Dear NASA, my name is Jeff Crouse...

“Call it advertisement hacking. Technology-inspired artists have designed ways for you to mask or perhaps even delete company logos in your field of view as you wander around a city or shopping centre.The trend subverts a technology called augmented reality ARMovie Camera, by which virtual information – say restaurant ratings – is overlain on the real world as you peer through smart glasses or a smartphone camera.New York artist Jeff Crouse has designed a program called Unlogo, which detects corporate logos in a video stream, then replaces them. The software uses a computer-vision system, normally used in robotics, to learn to recognise logos at different angles and in varied lighting. His current prototype overlays a logo with a photo of that company’s CEO.The project is still under development and does not yet run in real time, but Crouse’s goal is to produce a video filter for removing logos from, say, home movies.” (via New Scientist)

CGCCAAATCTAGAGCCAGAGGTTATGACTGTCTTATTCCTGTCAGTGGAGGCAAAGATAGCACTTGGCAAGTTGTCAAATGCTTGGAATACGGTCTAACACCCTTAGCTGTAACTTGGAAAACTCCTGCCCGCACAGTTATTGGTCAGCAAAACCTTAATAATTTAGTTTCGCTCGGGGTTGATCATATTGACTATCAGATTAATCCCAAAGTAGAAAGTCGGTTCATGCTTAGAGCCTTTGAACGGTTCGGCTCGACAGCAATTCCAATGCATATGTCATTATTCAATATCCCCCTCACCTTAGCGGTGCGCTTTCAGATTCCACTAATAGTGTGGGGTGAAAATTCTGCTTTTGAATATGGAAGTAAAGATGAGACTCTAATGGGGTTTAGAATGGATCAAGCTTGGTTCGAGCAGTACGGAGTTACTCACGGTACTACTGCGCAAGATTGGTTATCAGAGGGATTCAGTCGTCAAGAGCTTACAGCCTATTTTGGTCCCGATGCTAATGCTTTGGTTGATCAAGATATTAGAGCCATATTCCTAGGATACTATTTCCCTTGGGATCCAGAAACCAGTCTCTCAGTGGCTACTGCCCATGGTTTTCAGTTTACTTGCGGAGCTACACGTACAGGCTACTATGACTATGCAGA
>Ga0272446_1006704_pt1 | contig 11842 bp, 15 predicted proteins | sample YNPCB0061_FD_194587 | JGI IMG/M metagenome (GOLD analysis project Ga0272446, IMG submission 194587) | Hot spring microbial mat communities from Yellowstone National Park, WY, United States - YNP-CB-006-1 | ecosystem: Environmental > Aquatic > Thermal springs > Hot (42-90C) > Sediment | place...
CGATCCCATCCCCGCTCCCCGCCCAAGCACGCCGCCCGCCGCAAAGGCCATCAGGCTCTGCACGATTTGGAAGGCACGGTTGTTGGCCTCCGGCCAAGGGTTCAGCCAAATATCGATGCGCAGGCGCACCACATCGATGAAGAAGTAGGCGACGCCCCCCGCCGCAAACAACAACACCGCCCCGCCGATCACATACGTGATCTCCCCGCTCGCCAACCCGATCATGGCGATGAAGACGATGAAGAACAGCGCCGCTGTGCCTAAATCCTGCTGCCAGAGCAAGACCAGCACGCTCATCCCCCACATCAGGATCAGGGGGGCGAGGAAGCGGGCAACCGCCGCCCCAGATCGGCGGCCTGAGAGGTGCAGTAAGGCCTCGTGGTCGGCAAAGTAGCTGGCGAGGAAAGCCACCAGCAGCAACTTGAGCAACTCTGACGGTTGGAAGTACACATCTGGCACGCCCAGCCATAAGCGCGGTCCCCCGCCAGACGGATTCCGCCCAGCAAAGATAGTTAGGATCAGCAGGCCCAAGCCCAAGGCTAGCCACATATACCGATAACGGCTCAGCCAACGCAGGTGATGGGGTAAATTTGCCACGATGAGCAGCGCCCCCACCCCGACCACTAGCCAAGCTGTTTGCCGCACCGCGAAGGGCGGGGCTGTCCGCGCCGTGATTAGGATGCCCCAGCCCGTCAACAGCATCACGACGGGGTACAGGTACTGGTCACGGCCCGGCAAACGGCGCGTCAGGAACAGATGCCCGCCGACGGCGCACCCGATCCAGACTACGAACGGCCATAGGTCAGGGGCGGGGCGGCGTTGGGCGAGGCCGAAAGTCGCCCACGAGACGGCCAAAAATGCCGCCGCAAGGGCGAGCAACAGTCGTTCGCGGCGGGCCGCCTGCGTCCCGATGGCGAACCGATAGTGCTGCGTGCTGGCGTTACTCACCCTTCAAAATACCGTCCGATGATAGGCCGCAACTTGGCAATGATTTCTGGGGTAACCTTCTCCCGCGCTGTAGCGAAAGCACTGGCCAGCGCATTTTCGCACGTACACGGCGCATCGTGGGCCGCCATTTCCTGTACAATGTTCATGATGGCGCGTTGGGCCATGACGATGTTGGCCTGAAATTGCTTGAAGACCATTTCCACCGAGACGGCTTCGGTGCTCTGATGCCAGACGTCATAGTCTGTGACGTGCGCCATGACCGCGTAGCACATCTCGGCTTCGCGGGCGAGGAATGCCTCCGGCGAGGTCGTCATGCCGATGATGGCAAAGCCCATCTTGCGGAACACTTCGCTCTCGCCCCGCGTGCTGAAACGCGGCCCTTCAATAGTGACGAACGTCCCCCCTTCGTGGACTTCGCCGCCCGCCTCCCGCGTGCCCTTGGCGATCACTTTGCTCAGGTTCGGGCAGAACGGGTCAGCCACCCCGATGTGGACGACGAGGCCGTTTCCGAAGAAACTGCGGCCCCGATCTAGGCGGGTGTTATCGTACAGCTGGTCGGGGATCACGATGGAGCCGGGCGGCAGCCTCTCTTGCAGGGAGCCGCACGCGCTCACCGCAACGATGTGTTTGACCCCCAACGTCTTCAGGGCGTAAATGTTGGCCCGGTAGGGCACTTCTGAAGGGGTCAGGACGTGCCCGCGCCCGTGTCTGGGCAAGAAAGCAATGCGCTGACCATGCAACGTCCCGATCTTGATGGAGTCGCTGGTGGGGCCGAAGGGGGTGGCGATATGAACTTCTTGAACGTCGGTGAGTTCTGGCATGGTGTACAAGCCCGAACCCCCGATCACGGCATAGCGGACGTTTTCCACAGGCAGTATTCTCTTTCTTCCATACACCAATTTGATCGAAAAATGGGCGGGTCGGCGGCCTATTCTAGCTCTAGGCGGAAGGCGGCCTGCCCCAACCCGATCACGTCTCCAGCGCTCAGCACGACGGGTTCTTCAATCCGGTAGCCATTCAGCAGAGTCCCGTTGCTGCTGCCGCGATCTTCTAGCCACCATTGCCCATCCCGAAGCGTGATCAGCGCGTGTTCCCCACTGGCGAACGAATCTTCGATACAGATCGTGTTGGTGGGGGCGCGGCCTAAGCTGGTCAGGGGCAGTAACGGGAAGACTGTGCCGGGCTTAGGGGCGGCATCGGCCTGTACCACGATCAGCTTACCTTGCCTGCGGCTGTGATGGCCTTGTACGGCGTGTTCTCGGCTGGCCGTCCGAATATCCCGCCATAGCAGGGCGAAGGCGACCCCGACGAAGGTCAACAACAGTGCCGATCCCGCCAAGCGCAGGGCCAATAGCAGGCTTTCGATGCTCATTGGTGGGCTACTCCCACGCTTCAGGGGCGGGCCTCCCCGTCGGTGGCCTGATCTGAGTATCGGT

A Spray of DNA to Keep the Robbers Away

“When the McDonald’s down from City Hall [in Rotterdam] was burglarized a few years ago, its managers decided they needed a new security system

It was just about that time that local police officers were offering something totally different that they hoped would stem a rising tide of robberies that occur mainly in the immigrant neighborhoods of this rough-and-tumble port city. The new system involved an employee-activated device that sprays a fine, barely visible mist laced with synthetic DNA to cover anyone in its path, including criminals, and simultaneously alerts the police to a crime in progress.

The mist — visible only under ultraviolet light — carries DNA markers particular to the location, enabling the police to match the burglar with the place burgled. Now, a sign on the front door of the McDonald’s prominently warns potential thieves of the spray’s presence: “You Steal, You’re Marked.”

The police acknowledge that they have yet to make an arrest based on the DNA mist, which was developed in Britain by two brothers, one a policeman and the other a chemist.” (via NYTimes.com)


The Definitive Word on the Matter?